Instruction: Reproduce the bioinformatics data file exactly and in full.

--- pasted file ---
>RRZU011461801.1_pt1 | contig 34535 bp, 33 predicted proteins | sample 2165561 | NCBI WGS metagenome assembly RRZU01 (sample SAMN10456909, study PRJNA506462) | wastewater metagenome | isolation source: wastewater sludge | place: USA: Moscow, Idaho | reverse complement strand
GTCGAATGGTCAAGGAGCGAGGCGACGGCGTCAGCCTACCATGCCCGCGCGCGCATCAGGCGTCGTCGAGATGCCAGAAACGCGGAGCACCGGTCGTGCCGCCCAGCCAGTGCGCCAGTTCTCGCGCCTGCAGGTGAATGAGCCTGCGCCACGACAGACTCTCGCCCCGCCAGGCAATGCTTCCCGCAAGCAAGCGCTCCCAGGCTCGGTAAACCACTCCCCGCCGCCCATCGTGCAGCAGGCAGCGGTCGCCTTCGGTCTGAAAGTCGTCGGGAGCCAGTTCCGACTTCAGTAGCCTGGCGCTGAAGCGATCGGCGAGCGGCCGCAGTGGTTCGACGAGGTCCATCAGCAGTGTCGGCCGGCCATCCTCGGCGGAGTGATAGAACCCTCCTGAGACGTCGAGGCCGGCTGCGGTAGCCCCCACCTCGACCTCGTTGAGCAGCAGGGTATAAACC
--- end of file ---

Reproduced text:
>RRZU011461801.1_pt1 | contig 34535 bp, 33 predicted proteins | sample 2165561 | NCBI WGS metagenome assembly RRZU01 (sample SAMN10456909, study PRJNA506462) | wastewater metagenome | isolation source: wastewater sludge | place: USA: Moscow, Idaho | reverse complement strand
GTCGAATGGTCAAGGAGCGAGGCGACGGCGTCAGCCTACCATGCCCGCGCGCGCATCAGGCGTCGTCGAGATGCCAGAAACGCGGAGCACCGGTCGTGCCGCCCAGCCAGTGCGCCAGTTCTCGCGCCTGCAGGTGAATGAGCCTGCGCCACGACAGACTCTCGCCCCGCCAGGCAATGCTTCCCGCAAGCAAGCGCTCCCAGGCTCGGTAAACCACTCCCCGCCGCCCATCGTGCAGCAGGCAGCGGTCGCCTTCGGTCTGAAAGTCGTCGGGAGCCAGTTCCGACTTCAGTAGCCTGGCGCTGAAGCGATCGGCGAGCGGCCGCAGTGGTTCGACGAGGTCCATCAGCAGTGTCGGCCGGCCATCCTCGGCGGAGTGATAGAACCCTCCTGAGACGTCGAGGCCGGCTGCGGTAGCCCCCACCTCGACCTCGTTGAGCAGCAGGGTATAAACC